Sex with an Ex: Good or Bad for Breakup Recovery?
Does sexual intimacy with a former partner help or hinder your recovery from a breakup?
Sex with an ex. Ask any friend if they think it would be a good idea to return to the arms of a former lover for one more night of passion, and the answer is likely to be a vociferous “No”. Under no circumstances. Never.
But why? When we break up with a partner, especially a partner with whom we have been physically and emotionally intimate, many of us experience genuine heartache. We mourn the end of the relationship and must go through a period of recovery before we feel ready to embark on a fresh relationship.
To seek respite from this pain, however temporarily, by sleeping with an ex feels dangerous, or at least unhealthy. Nevertheless, research shows that around 20% of ex-spouses sleep with their former partner within four months of separating. Does this risk rekindling feelings for someone we have already decided is not right for us? Will sex with an ex take us right back to the beginning of our recovery, postponing our ability to move on and find someone new?
Stephanie Spielmann, a psychologist at Wayne State University in Detroit, and her colleagues Samantha Joel and Emily Impett from Canada, decided to find out once and for all whether the received wisdom about sex with an ex is true. Does sex with an ex help or hinder our relationship recovery?
They recruited over 100 people who had recently split up. The average time since breakup was just over a week. For the following four weeks, the volunteers completed daily surveys about their feelings and behavior. How emotionally attached did they feel toward their ex? How distressed were they over their breakup? Had they pursued sexual contact with the ex?
Sex with an Ex: Help or hindrance?
The psychologists found that people who pursued sex with a former partner tended to feel more emotionally attached to their ex, particularly on days when they made efforts to have sex with their ex. So far, conventional wisdom seems to be correct.
However, volunteers who pursued sex with their ex did not report any more distress at their breakup or intrusive thoughts about their relationship. In fact, volunteers reported feeling better on days when they pursued sex.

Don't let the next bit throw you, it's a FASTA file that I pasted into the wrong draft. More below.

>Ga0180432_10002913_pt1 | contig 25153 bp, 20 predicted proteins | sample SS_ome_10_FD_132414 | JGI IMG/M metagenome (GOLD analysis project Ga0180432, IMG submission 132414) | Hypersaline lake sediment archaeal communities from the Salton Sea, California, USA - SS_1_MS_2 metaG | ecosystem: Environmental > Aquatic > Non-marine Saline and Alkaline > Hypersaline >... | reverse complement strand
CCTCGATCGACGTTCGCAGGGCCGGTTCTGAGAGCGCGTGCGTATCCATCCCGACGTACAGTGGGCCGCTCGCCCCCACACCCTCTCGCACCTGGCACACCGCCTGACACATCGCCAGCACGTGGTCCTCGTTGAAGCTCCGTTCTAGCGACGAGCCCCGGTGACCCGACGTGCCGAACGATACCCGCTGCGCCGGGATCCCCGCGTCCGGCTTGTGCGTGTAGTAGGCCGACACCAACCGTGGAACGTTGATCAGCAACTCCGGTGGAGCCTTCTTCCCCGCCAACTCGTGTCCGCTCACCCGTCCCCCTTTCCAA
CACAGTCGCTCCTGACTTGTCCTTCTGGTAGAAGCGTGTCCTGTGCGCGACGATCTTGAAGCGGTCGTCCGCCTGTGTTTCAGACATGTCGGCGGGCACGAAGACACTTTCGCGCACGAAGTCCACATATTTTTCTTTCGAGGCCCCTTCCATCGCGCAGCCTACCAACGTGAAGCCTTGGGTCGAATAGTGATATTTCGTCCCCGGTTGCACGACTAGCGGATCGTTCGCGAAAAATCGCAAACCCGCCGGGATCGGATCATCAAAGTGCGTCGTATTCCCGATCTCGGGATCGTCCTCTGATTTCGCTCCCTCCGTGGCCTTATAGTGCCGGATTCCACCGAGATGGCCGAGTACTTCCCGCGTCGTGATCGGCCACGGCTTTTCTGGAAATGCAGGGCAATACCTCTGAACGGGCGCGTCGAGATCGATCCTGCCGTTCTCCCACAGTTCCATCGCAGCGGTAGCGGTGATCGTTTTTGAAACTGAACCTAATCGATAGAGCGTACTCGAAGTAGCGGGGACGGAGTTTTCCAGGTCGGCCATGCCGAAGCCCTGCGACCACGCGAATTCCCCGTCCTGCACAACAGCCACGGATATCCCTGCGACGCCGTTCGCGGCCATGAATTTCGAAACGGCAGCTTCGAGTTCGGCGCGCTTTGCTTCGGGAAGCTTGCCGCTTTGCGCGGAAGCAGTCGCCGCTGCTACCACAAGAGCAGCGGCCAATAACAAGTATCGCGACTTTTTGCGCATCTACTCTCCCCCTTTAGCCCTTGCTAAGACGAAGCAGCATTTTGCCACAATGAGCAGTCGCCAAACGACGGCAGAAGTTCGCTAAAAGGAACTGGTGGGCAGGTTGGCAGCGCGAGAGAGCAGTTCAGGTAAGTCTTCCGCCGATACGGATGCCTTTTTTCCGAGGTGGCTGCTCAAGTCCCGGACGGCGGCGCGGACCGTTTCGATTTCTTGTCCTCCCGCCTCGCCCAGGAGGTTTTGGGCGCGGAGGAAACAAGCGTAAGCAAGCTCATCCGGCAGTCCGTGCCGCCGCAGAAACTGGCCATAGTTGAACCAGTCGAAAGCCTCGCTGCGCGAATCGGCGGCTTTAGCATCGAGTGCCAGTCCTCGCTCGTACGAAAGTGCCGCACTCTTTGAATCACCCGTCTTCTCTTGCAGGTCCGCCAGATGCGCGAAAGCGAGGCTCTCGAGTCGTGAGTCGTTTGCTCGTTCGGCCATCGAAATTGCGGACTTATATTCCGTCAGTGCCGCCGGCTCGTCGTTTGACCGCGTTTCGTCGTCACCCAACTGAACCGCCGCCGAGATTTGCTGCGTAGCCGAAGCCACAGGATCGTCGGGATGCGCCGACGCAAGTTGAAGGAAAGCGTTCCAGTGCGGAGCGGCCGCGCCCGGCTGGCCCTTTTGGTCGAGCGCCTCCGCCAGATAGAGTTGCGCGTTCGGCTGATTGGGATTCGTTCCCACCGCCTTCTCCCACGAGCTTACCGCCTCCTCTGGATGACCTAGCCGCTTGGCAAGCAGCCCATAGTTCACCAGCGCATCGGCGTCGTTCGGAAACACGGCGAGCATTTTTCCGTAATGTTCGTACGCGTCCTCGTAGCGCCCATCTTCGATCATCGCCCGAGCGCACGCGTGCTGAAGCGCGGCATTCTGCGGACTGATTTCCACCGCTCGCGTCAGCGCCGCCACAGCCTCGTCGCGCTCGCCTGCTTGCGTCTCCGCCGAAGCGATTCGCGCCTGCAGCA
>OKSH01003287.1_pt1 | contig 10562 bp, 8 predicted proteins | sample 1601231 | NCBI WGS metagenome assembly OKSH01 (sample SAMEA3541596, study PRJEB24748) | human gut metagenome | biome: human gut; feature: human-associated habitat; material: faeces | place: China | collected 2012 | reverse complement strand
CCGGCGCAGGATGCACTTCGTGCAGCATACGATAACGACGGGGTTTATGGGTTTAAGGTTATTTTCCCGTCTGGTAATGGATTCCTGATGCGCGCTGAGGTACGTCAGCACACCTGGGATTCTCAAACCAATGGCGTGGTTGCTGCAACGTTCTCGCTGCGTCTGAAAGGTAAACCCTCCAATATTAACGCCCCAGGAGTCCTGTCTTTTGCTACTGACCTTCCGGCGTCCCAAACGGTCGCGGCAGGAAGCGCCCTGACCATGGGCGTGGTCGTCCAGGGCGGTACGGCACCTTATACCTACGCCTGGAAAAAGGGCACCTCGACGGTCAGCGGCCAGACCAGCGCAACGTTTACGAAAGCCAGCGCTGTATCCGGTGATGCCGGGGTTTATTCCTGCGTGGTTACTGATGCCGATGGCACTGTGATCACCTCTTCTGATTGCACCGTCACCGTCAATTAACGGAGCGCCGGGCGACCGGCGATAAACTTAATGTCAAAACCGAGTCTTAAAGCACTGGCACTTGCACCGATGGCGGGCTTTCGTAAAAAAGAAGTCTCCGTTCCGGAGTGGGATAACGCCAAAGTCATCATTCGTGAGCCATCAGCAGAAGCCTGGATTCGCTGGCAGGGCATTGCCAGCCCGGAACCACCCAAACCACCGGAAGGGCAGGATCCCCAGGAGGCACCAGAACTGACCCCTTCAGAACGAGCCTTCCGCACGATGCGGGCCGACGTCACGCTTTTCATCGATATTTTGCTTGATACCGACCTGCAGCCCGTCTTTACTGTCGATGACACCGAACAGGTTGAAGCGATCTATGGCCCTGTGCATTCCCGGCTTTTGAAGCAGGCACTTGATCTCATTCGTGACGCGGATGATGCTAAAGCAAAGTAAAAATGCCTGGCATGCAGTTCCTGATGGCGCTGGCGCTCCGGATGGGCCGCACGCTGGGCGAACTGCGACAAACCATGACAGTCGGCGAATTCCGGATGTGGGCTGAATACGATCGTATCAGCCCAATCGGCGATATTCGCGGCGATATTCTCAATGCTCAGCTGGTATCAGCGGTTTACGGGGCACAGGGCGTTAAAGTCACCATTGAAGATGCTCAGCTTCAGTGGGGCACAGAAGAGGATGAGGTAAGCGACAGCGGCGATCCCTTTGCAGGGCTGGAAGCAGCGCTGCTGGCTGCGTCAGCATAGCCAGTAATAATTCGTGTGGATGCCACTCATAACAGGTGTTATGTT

Another important question Spielmann and her team wanted to answer was whether pursuing sex with an ex makes us feel more emotionally attached to them, or if we are more likely to pursue sex when we feel emotionally attached. Which comes first: the pursuit of sex or the emotional attachment? The nature of the study — with its daily surveys — allowed the researchers to solve this “chicken and egg” conundrum. They found that feelings of distress or pain did not appear to precede attempts to have sex with the ex. Rather, pursuing sex with an ex was associated with increased feelings of well-being over subsequent days.
Spielmann also checked in with her volunteers two months later. As one might expect, feelings of emotional closeness to the former partner declined over time. The volunteers were beginning to recover. But the speed of this recovery process was not slowed or accelerated among those who had pursued sex with a partner. It didn’t make a difference either way.
The scientists acknowledge that further research is needed to test whether the long-term effects of pursuing sex with an ex are positive or negative. In the meantime, it certainly seems like the lay theories about sex with an ex are wrong. Pursuing sex with an ex may neither help nor hinder your recovery from a breakup, but is probably not as disastrously ill-advised as many of us assumed.